As this year begins the battle lines are already being drawn for the pension debate that will set the agenda for 2006 - the implementation or otherwise of the Turner Reportís recommendations. This will inevitably centre on the controversial proposal to create a National Pension Savings Scheme, with charges set at the low rate of just 0.3%, and the distortions that could make to the shape of the post A-Day pensions markets, not least the real concern that employers may make the NPSS the excuse for levelling down existing pension arrangements. I am very concerned about that, but even more concerned about the probable lack of consumer protection that would come with the NPSS and I think financial advisers need to be wary of this if the proposals go ahead.
The NPSS is effectively envisaged as being a low charging national scheme, possibly run by central government, which employees will be automatically enrolled into, but with the option of opting out. In this way membership would be voluntary as far as employees are concerned, but if an employee does join the scheme then it would be compulsory for their employer to contribute. The idea is that employees would be required to contribute 4% of their earnings above a minimum threshold, with this 4% contribution being matched by 3% from their employer and a further 1% from the taxman. But there is no recommendation that people should be advised on any aspects relating to joining the NPSS or at any point of their membership when their personal circumstances or the nature of the schemeís provisions should change. Indeed I have heard the NPSS described as being Ďan advice-free zoneí. This is one of its main features and presumably the only way it can work at such a seemingly low cost.
To me this is entirely wrong as it means that the NPSS will offer consumers little or no protection. To me, consumer protection is vital for five reasons:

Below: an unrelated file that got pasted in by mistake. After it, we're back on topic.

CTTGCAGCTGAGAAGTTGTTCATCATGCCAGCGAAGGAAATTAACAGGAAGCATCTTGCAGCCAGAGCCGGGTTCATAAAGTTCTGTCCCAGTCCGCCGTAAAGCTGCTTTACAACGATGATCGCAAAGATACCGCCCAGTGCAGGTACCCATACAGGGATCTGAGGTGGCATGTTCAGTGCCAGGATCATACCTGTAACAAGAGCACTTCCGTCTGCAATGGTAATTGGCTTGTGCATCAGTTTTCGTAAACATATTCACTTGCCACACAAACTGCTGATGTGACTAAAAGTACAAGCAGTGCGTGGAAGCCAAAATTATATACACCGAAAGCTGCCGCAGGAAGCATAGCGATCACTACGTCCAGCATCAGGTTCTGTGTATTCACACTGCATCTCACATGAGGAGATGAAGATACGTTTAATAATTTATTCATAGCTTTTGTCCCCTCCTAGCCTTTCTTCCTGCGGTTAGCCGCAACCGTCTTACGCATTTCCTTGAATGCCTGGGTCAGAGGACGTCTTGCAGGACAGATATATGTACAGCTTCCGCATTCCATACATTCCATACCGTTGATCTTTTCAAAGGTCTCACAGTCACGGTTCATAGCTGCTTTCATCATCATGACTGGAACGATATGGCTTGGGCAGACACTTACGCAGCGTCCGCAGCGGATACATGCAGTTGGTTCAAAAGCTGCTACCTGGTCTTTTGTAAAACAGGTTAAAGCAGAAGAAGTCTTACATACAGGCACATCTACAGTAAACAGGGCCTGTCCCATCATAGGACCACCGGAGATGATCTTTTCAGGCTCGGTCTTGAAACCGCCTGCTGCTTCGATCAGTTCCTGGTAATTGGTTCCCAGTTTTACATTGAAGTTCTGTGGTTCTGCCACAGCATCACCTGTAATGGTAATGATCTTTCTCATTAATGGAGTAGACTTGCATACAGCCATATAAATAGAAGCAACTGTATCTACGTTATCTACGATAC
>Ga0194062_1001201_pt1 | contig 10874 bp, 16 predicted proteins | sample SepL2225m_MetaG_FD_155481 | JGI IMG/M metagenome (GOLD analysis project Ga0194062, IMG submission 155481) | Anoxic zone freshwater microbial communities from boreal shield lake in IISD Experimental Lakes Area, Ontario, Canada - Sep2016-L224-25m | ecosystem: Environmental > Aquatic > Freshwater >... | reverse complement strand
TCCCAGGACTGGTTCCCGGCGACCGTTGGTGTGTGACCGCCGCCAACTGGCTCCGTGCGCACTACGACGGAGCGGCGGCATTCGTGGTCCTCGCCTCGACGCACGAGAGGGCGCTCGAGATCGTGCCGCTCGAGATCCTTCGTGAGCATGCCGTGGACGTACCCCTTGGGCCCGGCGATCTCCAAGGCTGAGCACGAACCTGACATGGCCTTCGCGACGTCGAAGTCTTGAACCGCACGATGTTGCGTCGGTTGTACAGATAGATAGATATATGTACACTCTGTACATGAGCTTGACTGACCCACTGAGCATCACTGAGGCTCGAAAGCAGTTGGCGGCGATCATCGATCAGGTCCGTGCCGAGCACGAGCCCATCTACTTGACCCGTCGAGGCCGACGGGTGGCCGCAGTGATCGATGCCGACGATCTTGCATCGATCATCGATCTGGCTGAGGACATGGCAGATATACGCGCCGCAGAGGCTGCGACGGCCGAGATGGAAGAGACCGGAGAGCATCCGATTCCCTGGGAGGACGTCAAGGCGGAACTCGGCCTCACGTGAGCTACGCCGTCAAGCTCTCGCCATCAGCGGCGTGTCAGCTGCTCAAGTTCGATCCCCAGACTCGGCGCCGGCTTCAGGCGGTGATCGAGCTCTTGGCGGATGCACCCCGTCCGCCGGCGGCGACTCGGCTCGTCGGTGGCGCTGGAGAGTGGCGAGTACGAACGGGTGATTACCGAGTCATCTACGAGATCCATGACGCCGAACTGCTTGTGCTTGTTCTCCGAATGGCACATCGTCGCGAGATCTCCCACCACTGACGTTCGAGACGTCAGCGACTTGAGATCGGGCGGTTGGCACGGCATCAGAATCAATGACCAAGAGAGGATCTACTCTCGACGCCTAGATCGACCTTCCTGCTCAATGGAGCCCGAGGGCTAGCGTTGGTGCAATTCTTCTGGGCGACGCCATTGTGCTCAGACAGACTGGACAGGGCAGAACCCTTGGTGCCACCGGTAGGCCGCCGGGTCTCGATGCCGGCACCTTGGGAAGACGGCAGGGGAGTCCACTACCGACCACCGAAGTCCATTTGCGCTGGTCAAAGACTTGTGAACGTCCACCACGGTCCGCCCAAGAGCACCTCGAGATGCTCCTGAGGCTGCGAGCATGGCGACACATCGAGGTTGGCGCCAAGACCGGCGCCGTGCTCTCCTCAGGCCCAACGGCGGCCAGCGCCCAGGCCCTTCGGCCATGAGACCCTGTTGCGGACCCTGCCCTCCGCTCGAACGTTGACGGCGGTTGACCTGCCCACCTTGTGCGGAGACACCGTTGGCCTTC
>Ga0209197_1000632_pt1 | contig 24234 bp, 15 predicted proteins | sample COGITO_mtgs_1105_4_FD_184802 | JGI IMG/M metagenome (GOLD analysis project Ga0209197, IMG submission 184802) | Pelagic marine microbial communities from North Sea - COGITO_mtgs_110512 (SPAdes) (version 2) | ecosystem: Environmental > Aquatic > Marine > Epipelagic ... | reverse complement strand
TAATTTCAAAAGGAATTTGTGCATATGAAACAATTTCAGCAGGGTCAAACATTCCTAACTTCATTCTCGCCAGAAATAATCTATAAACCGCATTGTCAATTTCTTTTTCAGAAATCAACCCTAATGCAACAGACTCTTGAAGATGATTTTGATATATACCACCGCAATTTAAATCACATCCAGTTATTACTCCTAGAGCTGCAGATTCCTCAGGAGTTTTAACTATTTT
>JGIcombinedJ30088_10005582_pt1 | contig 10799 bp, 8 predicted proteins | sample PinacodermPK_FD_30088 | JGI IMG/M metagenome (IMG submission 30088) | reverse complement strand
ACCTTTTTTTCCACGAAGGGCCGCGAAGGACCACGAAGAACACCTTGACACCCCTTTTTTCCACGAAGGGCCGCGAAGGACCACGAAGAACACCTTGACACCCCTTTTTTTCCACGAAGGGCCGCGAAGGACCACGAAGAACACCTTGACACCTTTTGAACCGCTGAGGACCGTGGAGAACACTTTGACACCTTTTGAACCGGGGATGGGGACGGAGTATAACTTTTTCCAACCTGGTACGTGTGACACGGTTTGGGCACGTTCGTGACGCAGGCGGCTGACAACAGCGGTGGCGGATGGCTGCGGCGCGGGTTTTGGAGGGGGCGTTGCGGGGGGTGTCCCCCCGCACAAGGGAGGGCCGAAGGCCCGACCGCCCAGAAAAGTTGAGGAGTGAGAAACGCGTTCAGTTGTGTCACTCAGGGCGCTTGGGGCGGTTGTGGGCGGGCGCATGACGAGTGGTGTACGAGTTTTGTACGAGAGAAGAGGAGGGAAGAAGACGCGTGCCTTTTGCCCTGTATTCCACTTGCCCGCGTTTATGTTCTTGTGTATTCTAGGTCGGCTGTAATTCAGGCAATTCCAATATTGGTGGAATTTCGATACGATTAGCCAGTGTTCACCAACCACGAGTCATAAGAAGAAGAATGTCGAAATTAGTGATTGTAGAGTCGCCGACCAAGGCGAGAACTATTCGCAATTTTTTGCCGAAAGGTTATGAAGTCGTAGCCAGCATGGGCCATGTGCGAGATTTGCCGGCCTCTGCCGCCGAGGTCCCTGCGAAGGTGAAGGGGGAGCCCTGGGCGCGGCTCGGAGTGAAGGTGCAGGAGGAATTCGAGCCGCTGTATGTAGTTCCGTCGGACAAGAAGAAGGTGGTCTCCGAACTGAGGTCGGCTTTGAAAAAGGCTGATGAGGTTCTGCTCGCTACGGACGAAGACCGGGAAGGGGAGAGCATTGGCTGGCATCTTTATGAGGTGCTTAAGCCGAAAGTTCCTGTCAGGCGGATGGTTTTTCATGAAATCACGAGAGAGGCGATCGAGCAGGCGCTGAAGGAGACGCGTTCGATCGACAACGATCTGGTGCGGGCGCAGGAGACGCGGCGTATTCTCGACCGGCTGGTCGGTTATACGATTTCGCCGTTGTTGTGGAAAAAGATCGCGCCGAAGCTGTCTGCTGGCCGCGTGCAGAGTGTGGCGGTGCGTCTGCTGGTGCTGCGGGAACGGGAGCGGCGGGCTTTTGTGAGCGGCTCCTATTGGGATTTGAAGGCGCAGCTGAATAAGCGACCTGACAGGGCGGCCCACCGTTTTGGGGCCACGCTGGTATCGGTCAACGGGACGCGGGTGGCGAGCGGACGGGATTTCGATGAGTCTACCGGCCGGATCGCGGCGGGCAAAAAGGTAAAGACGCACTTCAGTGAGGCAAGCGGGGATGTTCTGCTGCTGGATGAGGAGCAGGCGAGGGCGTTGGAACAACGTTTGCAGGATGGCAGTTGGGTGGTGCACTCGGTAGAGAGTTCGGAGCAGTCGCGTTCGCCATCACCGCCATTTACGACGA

1. The Commissionís wider proposals, if implemented, would not lead to the removal of means-tested support for pensioners in the future. Their most optimistic outcome is to reduce the likely spread of means-testing from the currently projected figure of 75% to something like 40% of pensioners. That being the case, suitability issues will remain a part of the pension system in the long term.
2. The range of investment choices proposed is inferior to those currently operating in the existing DC market. Under the NPSS model who will be responsible for the ongoing asset allocation decisions that individuals will need to take? Who will regulate this for the forty or fifty year terms of this Ďcontractí?
3. For those currently without pension savings the proposal is that the voluntary contribution would trigger a compulsory matching contribution although in practice this would effectively be a 7% contribution from the employee as employers do not have access to a separate source of money outside of the economy. In my opinion, the same outcome in terms of take home pay for the employee could be achieved through a salary sacrifice of much less than 7% when working tax credits and child tax credits are taken into account. Alternatively a 7% salary sacrifice into a stakeholder pension scheme would provide higher pensions than the NPSS model. Either way, there are better (and cheaper) ways for employers and employees to rearrange salaries and benefits in the modern DC pension system than the NPSS proposes.
4. With a system based on voluntarism for employees that triggers compulsion on employers, what protection will be put in place for employees? An employer may find it cheaper to offer an employee a 2% pay increase, for example, if they donít join the NPSS. In effect an advised opt-out. Who will be responsible for protecting employees against unscrupulous practices such as this?
5. The Pensions Commission is not recommending any major changes to the system of pension tax relief over the short term, but does recommend that the option of creating a scheme specific tax regime for the NPSS, with tax relief expressed as a government matching contribution of equal percentage value to all members, should be explored further. A flat rate of tax at 22% would mean that as people in the NPSS become higher rate taxpayers they should be advised to leave the scheme and join a more suitable pension arrangement. Who will be responsible for monitoring such things on an ongoing basis? If the flat rate is ever manipulated by future governments to a rate below 22%, who would be responsible for advising all members to move to other more suitable pension arrangements outside the NPSS?
I do hope that we donít eventually end up with two pension systems; one where consumer protection is of paramount importance, and another where it isnít important at all.
First published in Retirement Planner, January 2006